In general, puberty constitutes an important change in a young person’s life. The effects of developing adult size, shape, and reproductive potential are significant. Even more important to the developing individual, however, is the meaning of these changes for the society in which the young person is developing. If these biological changes signal marginality in the society, the impact on the individual is likely to be negative. In contrast, if these changes are welcomed and even celebrated, as was the case in many traditional societies in which puberty was celebrated with rites of passage into adult society, the impact on the individual is likely to be positive. Therefore, societies can choose to have more positive, constructive behavior among their young people, or they can increase the likelihood of negative and life-damaging behaviors among young people.

There is much yet to learn about effects on and effects of puberty. Recent advances in genetics and neuroscience provide tremendous opportunities to link these advances to understanding of development, especially at puberty. Equally important is research illuminating the effects of social and cultural contexts on biological processes such as puberty and the ways in which the biological process of puberty interacts with individual psychology and social context. Especially needed are studies that establish the generality of current findings, or the limits of their generalizability, with broader populations.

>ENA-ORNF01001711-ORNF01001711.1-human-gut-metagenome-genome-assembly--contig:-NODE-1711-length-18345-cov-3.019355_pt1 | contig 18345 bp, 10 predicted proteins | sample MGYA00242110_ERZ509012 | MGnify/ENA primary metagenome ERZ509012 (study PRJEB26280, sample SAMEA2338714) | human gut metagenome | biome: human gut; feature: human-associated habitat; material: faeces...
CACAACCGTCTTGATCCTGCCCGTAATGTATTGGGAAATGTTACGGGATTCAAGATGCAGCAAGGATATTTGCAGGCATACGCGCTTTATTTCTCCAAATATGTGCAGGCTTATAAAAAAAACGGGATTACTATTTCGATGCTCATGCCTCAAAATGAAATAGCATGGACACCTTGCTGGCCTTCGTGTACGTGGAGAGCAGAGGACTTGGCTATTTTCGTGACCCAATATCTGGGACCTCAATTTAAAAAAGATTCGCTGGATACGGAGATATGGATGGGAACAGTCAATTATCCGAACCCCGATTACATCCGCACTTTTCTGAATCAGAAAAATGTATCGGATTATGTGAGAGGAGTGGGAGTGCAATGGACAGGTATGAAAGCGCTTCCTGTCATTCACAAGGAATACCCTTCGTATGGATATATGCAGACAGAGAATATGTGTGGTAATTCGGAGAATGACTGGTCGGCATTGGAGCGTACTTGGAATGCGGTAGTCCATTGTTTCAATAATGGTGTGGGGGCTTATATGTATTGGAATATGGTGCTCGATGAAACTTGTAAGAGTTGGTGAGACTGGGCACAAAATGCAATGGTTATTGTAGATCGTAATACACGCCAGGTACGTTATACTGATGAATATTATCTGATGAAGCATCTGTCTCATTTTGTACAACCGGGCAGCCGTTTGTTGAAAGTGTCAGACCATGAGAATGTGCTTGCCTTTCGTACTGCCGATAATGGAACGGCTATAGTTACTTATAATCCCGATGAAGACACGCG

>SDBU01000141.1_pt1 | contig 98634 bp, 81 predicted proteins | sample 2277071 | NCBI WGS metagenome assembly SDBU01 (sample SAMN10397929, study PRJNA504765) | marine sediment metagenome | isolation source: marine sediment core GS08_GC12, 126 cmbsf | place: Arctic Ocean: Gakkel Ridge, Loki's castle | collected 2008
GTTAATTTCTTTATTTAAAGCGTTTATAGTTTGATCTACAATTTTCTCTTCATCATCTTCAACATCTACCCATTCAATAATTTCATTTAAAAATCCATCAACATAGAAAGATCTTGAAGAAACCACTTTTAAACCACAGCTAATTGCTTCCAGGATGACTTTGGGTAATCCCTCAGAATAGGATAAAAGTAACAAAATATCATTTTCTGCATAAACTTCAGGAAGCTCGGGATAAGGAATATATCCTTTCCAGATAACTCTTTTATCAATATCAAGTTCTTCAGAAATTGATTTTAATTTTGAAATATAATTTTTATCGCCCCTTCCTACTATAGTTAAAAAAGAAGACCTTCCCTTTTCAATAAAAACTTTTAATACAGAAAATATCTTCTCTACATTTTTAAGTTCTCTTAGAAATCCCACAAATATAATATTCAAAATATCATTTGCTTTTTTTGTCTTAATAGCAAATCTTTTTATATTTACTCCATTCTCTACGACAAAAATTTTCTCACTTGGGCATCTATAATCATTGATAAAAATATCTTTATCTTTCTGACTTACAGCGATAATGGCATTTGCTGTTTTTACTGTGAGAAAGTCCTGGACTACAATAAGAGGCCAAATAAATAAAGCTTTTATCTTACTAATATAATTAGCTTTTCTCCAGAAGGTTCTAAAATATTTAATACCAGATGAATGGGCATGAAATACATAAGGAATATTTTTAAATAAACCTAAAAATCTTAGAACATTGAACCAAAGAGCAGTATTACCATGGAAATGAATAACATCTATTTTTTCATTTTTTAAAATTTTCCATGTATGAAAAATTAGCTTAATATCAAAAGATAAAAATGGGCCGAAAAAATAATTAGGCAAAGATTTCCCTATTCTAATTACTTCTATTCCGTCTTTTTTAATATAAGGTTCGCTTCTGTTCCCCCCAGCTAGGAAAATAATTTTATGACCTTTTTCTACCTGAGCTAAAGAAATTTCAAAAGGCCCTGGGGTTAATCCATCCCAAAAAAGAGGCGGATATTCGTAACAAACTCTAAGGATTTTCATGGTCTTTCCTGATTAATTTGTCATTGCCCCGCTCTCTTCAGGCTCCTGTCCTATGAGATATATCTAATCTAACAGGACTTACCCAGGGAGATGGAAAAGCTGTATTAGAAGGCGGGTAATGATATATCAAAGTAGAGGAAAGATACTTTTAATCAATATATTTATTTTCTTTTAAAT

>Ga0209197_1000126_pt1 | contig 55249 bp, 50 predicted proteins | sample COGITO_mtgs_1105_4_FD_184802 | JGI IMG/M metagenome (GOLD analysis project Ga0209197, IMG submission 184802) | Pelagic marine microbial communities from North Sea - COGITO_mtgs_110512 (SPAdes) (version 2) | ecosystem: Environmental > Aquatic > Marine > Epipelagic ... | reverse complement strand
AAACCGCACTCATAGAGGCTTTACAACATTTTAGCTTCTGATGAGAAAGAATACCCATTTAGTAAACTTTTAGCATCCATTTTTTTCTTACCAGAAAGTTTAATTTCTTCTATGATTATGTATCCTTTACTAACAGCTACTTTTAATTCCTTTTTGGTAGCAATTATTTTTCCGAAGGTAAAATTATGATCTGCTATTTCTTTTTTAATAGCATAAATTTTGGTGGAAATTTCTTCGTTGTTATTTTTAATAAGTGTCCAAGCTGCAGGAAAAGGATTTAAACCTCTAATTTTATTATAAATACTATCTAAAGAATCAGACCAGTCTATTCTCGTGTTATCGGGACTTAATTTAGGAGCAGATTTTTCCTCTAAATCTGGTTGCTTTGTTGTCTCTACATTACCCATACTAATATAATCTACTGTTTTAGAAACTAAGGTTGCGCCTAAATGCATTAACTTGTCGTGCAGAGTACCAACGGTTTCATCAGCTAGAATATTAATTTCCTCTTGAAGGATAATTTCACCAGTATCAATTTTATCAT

Policy efforts are needed to apply what we already know about puberty. There is a need for greater understanding, and recognition in policy and practice, of the fact that puberty is occurring significantly earlier now for young people than it did in the current generation of parents and grandparents. Different effects for boys and girls also require some broader attention in practice if not policy.